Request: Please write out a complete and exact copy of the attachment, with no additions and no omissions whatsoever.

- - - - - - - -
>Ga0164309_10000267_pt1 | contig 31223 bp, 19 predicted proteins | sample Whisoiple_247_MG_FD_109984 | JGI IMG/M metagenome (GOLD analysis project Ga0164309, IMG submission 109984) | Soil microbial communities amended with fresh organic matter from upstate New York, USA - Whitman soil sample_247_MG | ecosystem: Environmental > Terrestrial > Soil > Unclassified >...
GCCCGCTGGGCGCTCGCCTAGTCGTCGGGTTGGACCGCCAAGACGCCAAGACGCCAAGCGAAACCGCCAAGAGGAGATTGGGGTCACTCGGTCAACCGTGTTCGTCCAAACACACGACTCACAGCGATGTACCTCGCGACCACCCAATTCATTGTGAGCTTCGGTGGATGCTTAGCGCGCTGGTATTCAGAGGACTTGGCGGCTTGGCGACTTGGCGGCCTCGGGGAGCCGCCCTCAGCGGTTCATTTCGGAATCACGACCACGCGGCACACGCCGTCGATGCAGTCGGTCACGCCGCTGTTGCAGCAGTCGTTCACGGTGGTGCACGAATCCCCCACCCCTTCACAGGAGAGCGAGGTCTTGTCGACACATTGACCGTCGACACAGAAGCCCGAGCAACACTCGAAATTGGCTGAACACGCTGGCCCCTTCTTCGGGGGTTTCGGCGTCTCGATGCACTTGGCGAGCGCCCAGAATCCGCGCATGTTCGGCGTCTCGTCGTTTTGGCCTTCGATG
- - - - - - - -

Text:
>Ga0164309_10000267_pt1 | contig 31223 bp, 19 predicted proteins | sample Whisoiple_247_MG_FD_109984 | JGI IMG/M metagenome (GOLD analysis project Ga0164309, IMG submission 109984) | Soil microbial communities amended with fresh organic matter from upstate New York, USA - Whitman soil sample_247_MG | ecosystem: Environmental > Terrestrial > Soil > Unclassified >...
GCCCGCTGGGCGCTCGCCTAGTCGTCGGGTTGGACCGCCAAGACGCCAAGACGCCAAGCGAAACCGCCAAGAGGAGATTGGGGTCACTCGGTCAACCGTGTTCGTCCAAACACACGACTCACAGCGATGTACCTCGCGACCACCCAATTCATTGTGAGCTTCGGTGGATGCTTAGCGCGCTGGTATTCAGAGGACTTGGCGGCTTGGCGACTTGGCGGCCTCGGGGAGCCGCCCTCAGCGGTTCATTTCGGAATCACGACCACGCGGCACACGCCGTCGATGCAGTCGGTCACGCCGCTGTTGCAGCAGTCGTTCACGGTGGTGCACGAATCCCCCACCCCTTCACAGGAGAGCGAGGTCTTGTCGACACATTGACCGTCGACACAGAAGCCCGAGCAACACTCGAAATTGGCTGAACACGCTGGCCCCTTCTTCGGGGGTTTCGGCGTCTCGATGCACTTGGCGAGCGCCCAGAATCCGCGCATGTTCGGCGTCTCGTCGTTTTGGCCTTCGATG